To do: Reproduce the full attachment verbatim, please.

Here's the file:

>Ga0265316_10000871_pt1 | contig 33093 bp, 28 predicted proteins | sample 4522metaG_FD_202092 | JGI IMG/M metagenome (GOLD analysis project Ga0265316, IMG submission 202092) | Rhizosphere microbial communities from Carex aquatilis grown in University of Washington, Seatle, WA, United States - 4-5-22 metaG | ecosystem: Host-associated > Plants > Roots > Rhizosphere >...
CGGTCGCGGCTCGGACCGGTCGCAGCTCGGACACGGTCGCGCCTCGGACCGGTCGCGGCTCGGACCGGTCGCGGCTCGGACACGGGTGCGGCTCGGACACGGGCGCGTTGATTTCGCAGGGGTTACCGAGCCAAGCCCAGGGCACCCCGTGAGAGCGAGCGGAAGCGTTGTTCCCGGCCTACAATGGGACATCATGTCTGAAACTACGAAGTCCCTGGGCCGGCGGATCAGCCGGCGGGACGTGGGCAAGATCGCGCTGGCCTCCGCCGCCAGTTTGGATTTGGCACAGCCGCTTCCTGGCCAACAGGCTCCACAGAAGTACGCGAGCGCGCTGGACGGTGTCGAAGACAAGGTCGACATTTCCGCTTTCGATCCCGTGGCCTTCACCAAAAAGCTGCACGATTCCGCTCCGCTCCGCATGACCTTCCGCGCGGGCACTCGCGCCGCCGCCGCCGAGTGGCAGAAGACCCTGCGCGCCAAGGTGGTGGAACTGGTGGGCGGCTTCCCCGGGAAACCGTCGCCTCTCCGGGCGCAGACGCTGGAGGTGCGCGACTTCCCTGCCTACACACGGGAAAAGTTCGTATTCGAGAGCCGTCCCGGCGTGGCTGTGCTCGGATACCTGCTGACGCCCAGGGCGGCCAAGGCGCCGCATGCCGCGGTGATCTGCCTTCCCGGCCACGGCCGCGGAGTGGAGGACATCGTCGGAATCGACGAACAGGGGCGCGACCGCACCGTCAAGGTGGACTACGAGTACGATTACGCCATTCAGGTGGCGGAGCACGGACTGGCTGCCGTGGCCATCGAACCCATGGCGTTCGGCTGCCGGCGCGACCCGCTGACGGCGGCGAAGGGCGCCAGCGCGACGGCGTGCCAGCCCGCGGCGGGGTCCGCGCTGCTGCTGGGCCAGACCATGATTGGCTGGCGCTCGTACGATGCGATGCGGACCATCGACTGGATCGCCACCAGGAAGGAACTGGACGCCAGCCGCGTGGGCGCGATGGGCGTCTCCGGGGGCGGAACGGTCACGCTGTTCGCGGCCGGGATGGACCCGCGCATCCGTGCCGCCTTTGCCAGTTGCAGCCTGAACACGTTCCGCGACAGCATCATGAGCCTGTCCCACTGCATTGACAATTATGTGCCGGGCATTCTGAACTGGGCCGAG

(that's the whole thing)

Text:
>Ga0265316_10000871_pt1 | contig 33093 bp, 28 predicted proteins | sample 4522metaG_FD_202092 | JGI IMG/M metagenome (GOLD analysis project Ga0265316, IMG submission 202092) | Rhizosphere microbial communities from Carex aquatilis grown in University of Washington, Seatle, WA, United States - 4-5-22 metaG | ecosystem: Host-associated > Plants > Roots > Rhizosphere >...
CGGTCGCGGCTCGGACCGGTCGCAGCTCGGACACGGTCGCGCCTCGGACCGGTCGCGGCTCGGACCGGTCGCGGCTCGGACACGGGTGCGGCTCGGACACGGGCGCGTTGATTTCGCAGGGGTTACCGAGCCAAGCCCAGGGCACCCCGTGAGAGCGAGCGGAAGCGTTGTTCCCGGCCTACAATGGGACATCATGTCTGAAACTACGAAGTCCCTGGGCCGGCGGATCAGCCGGCGGGACGTGGGCAAGATCGCGCTGGCCTCCGCCGCCAGTTTGGATTTGGCACAGCCGCTTCCTGGCCAACAGGCTCCACAGAAGTACGCGAGCGCGCTGGACGGTGTCGAAGACAAGGTCGACATTTCCGCTTTCGATCCCGTGGCCTTCACCAAAAAGCTGCACGATTCCGCTCCGCTCCGCATGACCTTCCGCGCGGGCACTCGCGCCGCCGCCGCCGAGTGGCAGAAGACCCTGCGCGCCAAGGTGGTGGAACTGGTGGGCGGCTTCCCCGGGAAACCGTCGCCTCTCCGGGCGCAGACGCTGGAGGTGCGCGACTTCCCTGCCTACACACGGGAAAAGTTCGTATTCGAGAGCCGTCCCGGCGTGGCTGTGCTCGGATACCTGCTGACGCCCAGGGCGGCCAAGGCGCCGCATGCCGCGGTGATCTGCCTTCCCGGCCACGGCCGCGGAGTGGAGGACATCGTCGGAATCGACGAACAGGGGCGCGACCGCACCGTCAAGGTGGACTACGAGTACGATTACGCCATTCAGGTGGCGGAGCACGGACTGGCTGCCGTGGCCATCGAACCCATGGCGTTCGGCTGCCGGCGCGACCCGCTGACGGCGGCGAAGGGCGCCAGCGCGACGGCGTGCCAGCCCGCGGCGGGGTCCGCGCTGCTGCTGGGCCAGACCATGATTGGCTGGCGCTCGTACGATGCGATGCGGACCATCGACTGGATCGCCACCAGGAAGGAACTGGACGCCAGCCGCGTGGGCGCGATGGGCGTCTCCGGGGGCGGAACGGTCACGCTGTTCGCGGCCGGGATGGACCCGCGCATCCGTGCCGCCTTTGCCAGTTGCAGCCTGAACACGTTCCGCGACAGCATCATGAGCCTGTCCCACTGCATTGACAATTATGTGCCGGGCATTCTGAACTGGGCCGAG